Niall Anderson rates how the Black Caps performed in their World Test Championship victory.
Tom Latham – 7
Scores of 30 and nine might not look impressive, but his contributions to opening partnerships of 70 and 33 were pivotal in taking pressure off his fellow batsmen. His five catches included some excellent grabs, underlining his value as New Zealand's best and most versatile fielder.
Devon Conway – 7
Top-scored in the match with his first-innings 54 before seeing off the new ball with a handier-than-it-looked 19 in the second innings. The first of many World Test Championship runs.
Kane Williamson - 10
Sensational. Battled for the greatest 49 he'll ever score in the first innings, grafting out 177 balls as others fell around him to eventually push New Zealand to a crucial first-innings lead. He also produced some stellar captaincy, with precise field settings leading to catches that made him look like Nostradamus, and utilised his bowlers with maximum efficiency. Was there any surprise that the skipper would be unbeaten on 52 to see New Zealand home?
Ross Taylor – 7
If this was his last test, then what a way to finish. Overcoming recent struggles for form, he produced his most assured innings when it mattered most, with a fighting second-innings knock ending in fitting fashion, as New Zealand's top test runscorer hit the winning runs.
Henry Nicholls – 5
Could only muster seven in his one turn at bat but was responsible for the moment where it became obvious New Zealand were going to win. Running backwards from gully, he took a stellar catch over his shoulder to remove Rishabh Pant, and pointed at the vocal Indian fans with a clear message – this was New Zealand's trophy.
BJ Watling – 5
His performance with the bat indicated that he picked the right time to retire, but his performance with the gloves showed why he'll be so sorely missed. A spotless first innings behind the stumps was coupled by a gutsy second innings where he pushed through a dislocated finger to continue keeping. A fitting end to the career of one of New Zealand's greats.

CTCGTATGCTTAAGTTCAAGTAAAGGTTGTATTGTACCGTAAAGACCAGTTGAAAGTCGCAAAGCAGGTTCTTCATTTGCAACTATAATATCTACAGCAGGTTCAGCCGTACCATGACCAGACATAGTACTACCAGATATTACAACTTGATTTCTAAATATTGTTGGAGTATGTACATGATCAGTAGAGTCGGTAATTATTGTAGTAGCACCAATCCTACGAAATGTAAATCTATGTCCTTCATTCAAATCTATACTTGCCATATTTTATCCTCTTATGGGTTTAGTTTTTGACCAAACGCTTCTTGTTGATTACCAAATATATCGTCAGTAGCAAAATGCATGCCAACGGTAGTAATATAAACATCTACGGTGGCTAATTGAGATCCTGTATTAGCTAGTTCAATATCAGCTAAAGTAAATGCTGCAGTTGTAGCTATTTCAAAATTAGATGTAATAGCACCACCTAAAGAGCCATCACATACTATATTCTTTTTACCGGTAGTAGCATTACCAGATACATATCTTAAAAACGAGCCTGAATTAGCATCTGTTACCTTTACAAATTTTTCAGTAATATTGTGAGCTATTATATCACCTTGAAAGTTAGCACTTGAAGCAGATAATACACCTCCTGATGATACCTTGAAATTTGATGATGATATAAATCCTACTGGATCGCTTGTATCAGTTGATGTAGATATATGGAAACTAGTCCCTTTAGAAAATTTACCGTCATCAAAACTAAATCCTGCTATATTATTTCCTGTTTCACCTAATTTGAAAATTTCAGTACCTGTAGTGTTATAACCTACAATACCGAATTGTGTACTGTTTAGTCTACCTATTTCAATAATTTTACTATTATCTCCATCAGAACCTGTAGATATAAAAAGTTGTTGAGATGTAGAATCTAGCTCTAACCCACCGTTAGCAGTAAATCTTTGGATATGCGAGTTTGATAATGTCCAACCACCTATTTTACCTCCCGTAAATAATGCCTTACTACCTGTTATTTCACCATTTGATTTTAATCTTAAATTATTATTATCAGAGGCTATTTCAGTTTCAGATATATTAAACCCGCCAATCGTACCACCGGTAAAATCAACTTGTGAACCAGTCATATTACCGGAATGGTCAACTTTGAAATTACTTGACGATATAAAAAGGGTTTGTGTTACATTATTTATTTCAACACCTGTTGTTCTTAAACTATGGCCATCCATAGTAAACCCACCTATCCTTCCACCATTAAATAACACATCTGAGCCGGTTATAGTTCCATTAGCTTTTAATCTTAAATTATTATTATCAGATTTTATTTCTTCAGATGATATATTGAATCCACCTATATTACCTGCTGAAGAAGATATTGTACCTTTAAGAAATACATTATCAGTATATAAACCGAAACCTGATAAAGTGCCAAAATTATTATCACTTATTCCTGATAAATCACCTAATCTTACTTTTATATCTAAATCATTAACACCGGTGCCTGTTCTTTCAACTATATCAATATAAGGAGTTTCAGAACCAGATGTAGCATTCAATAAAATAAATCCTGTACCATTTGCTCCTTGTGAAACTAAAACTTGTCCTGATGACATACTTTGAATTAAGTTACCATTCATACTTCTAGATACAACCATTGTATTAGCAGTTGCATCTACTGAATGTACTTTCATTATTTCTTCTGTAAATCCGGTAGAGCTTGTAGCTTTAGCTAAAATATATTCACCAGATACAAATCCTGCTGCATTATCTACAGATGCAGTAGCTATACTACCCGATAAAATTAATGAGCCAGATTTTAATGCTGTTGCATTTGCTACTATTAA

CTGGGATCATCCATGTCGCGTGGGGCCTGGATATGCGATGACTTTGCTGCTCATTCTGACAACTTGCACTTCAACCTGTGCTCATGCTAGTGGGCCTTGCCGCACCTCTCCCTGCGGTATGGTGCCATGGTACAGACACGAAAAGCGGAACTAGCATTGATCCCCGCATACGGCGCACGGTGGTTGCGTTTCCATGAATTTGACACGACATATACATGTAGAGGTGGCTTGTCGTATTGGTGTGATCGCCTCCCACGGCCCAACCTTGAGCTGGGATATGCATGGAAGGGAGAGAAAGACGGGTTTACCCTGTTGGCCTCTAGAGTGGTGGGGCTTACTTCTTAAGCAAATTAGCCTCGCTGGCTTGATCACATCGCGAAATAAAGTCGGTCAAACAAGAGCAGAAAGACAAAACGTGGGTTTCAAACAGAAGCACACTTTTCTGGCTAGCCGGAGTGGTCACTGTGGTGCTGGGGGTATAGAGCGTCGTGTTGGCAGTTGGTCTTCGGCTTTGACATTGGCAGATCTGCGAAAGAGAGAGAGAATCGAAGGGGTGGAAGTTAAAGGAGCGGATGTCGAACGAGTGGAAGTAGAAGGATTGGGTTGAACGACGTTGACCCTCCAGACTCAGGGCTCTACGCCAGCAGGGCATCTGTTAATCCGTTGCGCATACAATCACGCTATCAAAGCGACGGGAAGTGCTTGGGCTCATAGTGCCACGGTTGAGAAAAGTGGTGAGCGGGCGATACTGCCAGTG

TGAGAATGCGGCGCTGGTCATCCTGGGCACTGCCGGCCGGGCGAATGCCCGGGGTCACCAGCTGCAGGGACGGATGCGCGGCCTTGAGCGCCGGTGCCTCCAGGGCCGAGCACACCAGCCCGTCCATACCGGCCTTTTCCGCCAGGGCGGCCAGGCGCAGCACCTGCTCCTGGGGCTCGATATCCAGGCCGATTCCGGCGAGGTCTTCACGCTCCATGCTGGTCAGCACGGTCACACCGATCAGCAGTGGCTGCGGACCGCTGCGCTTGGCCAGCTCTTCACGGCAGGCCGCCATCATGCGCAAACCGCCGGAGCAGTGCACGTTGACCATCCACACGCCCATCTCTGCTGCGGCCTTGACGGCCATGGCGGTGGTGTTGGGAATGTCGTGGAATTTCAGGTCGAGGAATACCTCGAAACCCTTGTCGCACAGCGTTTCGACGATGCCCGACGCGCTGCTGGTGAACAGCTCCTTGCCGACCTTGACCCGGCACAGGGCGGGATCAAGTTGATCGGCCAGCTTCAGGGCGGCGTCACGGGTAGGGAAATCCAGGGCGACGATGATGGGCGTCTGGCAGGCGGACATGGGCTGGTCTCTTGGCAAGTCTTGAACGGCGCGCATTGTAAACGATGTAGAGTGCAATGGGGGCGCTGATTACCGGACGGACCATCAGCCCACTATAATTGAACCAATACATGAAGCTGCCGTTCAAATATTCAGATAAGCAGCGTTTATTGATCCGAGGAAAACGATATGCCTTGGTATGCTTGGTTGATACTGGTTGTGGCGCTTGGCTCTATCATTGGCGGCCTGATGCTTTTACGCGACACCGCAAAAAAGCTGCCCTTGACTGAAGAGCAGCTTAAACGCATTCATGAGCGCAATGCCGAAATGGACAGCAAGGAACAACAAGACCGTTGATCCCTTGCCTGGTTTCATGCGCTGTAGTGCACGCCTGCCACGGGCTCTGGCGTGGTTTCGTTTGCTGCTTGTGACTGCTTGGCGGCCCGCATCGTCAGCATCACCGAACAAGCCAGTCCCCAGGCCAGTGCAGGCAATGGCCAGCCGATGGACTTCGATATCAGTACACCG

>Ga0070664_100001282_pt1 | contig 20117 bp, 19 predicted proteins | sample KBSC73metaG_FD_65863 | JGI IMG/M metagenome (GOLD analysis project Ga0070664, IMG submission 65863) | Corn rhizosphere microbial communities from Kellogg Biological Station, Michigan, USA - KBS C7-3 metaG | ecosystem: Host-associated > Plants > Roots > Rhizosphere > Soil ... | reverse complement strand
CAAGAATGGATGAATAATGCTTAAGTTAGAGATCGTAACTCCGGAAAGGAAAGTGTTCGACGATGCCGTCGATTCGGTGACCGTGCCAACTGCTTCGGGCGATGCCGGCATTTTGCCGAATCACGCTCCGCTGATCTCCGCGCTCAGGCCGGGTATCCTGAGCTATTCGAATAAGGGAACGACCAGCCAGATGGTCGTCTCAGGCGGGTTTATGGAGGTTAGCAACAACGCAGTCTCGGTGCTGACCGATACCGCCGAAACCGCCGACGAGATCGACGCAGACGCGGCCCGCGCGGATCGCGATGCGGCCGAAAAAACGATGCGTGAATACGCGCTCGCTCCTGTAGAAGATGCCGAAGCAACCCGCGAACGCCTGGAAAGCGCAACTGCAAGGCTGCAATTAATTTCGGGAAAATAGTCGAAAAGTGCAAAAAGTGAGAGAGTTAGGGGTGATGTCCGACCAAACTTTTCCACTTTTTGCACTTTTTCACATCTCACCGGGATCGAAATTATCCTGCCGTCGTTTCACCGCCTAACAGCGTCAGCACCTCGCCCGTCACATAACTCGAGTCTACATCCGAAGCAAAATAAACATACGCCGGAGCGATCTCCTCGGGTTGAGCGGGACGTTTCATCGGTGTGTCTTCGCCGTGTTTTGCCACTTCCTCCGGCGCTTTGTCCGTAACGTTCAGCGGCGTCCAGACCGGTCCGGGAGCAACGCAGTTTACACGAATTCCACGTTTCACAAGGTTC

Colin de Grandhomme – 4
Slightly off target with the ball in the first innings and unused in the second but his 13 with the bat was strangely important in turning the tide. After Taylor, Nicholls and Watling had fallen in quick succession, he joined Williamson to add an extremely handy 27 for the sixth wicket, being the first to display the positive intent that those to come copied. India were forced to take their foot off the gas, and New Zealand cashed in for a first-innings lead.
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Kyle Jamieson - 10
A generational talent. His first-innings 5-31 made sure India wouldn't get away to a big score, and when he removed Virat Kohli and Cheteshwar Pujara early on day six, it was well and truly game on. In between, he produced a handy cameo of 21, and his test bowling figures – 46-22-61-7 - will go down as one of the great New Zealand bowling performances. Tougher pitches and conditions await, but there's little to doubt the rising superstar of New Zealand cricket.
Tim Southee – 9
Unfairly maligned for his batting, his 30 off 46 balls in the first innings was stunningly crucial to what was to follow, being the key figure in the tail as New Zealand ground out a significant first-innings lead. He then removed both India's openers before stumps on day five, to ensure the test headed to a thrilling conclusion.
Neil Wagner – 8
Lion-hearted as ever, mixing up his usual short-ball barrage with some quality line-and-length bowling to take two key wickets in India's first innings, and ending their last recognised partnership in the second with the big scalp of Ravindra Jadeja.
Trent Boult – 8
Not quite at his brilliant best but still managed to remove Pujara and Jadeja in the first innings, then took the wickets that spelt doom for India in the second, strangling Ajinkya Rahane down the leg side before dismissing Pant, and then Ravichandran Ashwin two balls later, to set New Zealand on their course to glory.